Posted by: BEN | 2007/04/16


Thank you all for your replies and advice! Knowing there are others struggling with the same fear helps a bit. It really annoys me to see the other passengers sitting around calmly enjoying the flight while I'm extremely nervous and anxious, shaking, battling to breathe, heart pounding!

I think I will definately try the CBT therapy, just a Q with that: what type of therapist do I go to for that? Psychologist or psychiatrist? and where can I find one, not so keen on looking one up in the telephone directory? is there a webpage with "accredited" ones or can someone refer one (either for in the South of JHB or Eastgate / Bedfordview area)?

I think I will also discuss the hypnotherapy with my therapist as HomoeoPsych suggested.

I'm willing to try anything, I hate this feeling of fear about flying, here I'm supposed to go on an exciting trip and all I'm focussed on is the flying and how I could get out of it! It really is crippling as Britty says, I can hardly function at all!

Anyway any referals for a therapist would be great!

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Our expert says:
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CBT therapy, most likely to be available from a psychologist, though some psychiatrists do also provide it.
Homeopsych is a total and unbalanced fanatic about hypnosis, who haunts this site like a vulture, waiing to pounce at every opportunity and sell the therapy he responds to almost like a cult ---and I have little interest in further discussions with someone who wishes to follow his advice.

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Posted by: HomoeoPsych | 2007/04/17

Hi Ben

This is really cool! I've NEVER been called a vulture before! Does this mean I'm an endangered species that should be protected, nurtured & valued???

But getting real now. I would like you to please take note of the fact that in numerous previous postings, I have repeatedly acknowledged & affirmed the validity of CBT. I have, however, also repeatedly stressed that many people find great benefit in other approaches, such as hypnosis, analysis, acupuncture, naturopathy, etc.

CS, on the other hand, steadfastly insists that ONLY psychotropic medication (ie drugs) or CBT EVER help ANYONE for ANYTHING. He seems to take it as a personal insult when anyone reports that they have benefitted from any intervention other than the two he approves of. Such reports are derided & reduced to imagination or, at best, the placebo effect. Given this, who is actually the "total & unbalanced fanatic"?

It's as if he is quite happy with the hammer & vice-grip he has in his tool-box, & is therefore not even willing to admit to the possibility of the existence of a screwdriver!

Those of us who are in practice - working with real people with real problems, as opposed to reading journal articles from the rarified heights of academic towers - very quickly come to understand that no one approach ever always works for everyone. What works brilliantly for one person, fails miserably with the next. Even when working wth the same person, what works fantastically today, does not necessarily work at all next week.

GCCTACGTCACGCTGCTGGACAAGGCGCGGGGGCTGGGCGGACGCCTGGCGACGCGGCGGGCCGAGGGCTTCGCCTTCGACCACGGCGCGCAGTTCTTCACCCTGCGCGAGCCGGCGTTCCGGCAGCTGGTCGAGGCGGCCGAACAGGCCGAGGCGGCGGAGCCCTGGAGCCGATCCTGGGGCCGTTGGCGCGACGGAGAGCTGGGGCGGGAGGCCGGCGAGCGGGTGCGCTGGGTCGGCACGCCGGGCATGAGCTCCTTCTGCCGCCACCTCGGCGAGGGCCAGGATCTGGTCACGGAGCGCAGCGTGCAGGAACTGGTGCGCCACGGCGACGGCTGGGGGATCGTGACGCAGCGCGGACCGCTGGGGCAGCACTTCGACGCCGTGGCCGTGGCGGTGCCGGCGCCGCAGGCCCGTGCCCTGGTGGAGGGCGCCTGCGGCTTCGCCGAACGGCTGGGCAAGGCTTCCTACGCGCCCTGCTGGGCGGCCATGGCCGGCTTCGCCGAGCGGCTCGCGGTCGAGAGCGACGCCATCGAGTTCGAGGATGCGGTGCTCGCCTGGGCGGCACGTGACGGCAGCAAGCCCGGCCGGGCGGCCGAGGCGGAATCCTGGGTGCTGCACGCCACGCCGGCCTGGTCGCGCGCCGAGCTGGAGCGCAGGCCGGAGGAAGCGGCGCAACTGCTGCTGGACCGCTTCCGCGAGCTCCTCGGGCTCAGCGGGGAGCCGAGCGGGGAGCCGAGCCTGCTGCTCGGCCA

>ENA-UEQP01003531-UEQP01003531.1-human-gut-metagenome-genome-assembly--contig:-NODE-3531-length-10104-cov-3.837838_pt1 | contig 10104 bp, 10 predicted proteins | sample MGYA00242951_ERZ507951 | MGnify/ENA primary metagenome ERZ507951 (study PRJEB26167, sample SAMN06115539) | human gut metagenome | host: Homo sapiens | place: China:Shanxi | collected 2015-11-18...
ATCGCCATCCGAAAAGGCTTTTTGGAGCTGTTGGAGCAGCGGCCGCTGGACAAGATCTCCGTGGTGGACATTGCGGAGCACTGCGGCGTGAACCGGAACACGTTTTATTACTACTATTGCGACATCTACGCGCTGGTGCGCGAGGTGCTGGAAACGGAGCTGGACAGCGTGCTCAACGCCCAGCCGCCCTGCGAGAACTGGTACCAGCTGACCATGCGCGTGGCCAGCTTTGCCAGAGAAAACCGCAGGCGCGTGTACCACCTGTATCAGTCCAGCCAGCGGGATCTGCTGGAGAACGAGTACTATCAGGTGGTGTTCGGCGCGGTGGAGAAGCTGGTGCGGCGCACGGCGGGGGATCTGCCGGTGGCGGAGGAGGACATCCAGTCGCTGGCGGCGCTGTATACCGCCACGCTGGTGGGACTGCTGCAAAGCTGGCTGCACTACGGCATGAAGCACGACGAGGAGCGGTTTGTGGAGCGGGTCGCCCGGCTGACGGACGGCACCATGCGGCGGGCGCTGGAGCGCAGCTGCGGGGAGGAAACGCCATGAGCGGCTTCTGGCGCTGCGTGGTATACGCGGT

Consequently, it is essential for an effective therapist to develop a number of therapeutic skills, one area of which can be expertise in the use of hypnosis in therapy. A well trained therapist, who is also well trained in the use of hypnotherapeutic techniques, simply has more tools in their toolbox than a therapist who is not!

It is of great importance to note that no properly trained therapist will ever use hypnosis for everything - that would be akin to wanting to drug everything into abeyance. A basic tenet of ethical hypnotherapy is also that "ONE SHOULD NEVER TREAT IN HYPNOSIS ANYTHING THAT ONE IS NOT QUALIFIED TO TREAT OUT OF HYPNOSIS" (Didn't know that, did you CS?).

Go well

Reply to HomoeoPsych
Posted by: HomoeoPsych | 2007/04/16


Did you see the Carte Blanche programme on hypnosis? When one has SEEN someone undergoing major abdominal surgery with hypnosis as the only anaesthetic, whilst at the same time being wide awake & quite capable of conversing with the surgical team, the "placebo hypothesis" of hypnosis tends to lose a bit of credibility! And, just in case you think this one example was an exception, James Braid - a Scottish surgeon in India at the turn of the 18th centuary - is documented to have performed over 1 000 (yes, one THOUSAND) major surgical procedures with hypnosis as the only anaesthetic! Not only did his patients experience relatively pain free surgery, but his mortality rate from the surgeries (which in thse days were performed without anaesthetic - bite the bullet & all that) was reduced from 50 % to around 5%!

So, no, it's NOT placebo!

But even if it was, so what? I have great appreciation for the role of the placebo effect, particularly as it has no known negative side effects that I am aware of! I really don't care why my patients get weel, just that they do!

Go well.

Reply to HomoeoPsych
Posted by: RMC | 2007/04/16

Hey, they might be so doped on pills they only look happy! They might be looking at you thinking that you're the calm one.

I still think hypnosis is bad idea. to me it is like a placebo - you believe that it will fix you so it does. Your GP should be able to give you a name of a CBT person

Reply to RMC
Posted by: HomoeoPsych | 2007/04/16

Hi Ben

Contact the SA Society for Clinical Hypnosis (SASCH) for a referral to a registered therapist thrained in hypnosis in your area

Go well

Reply to HomoeoPsych

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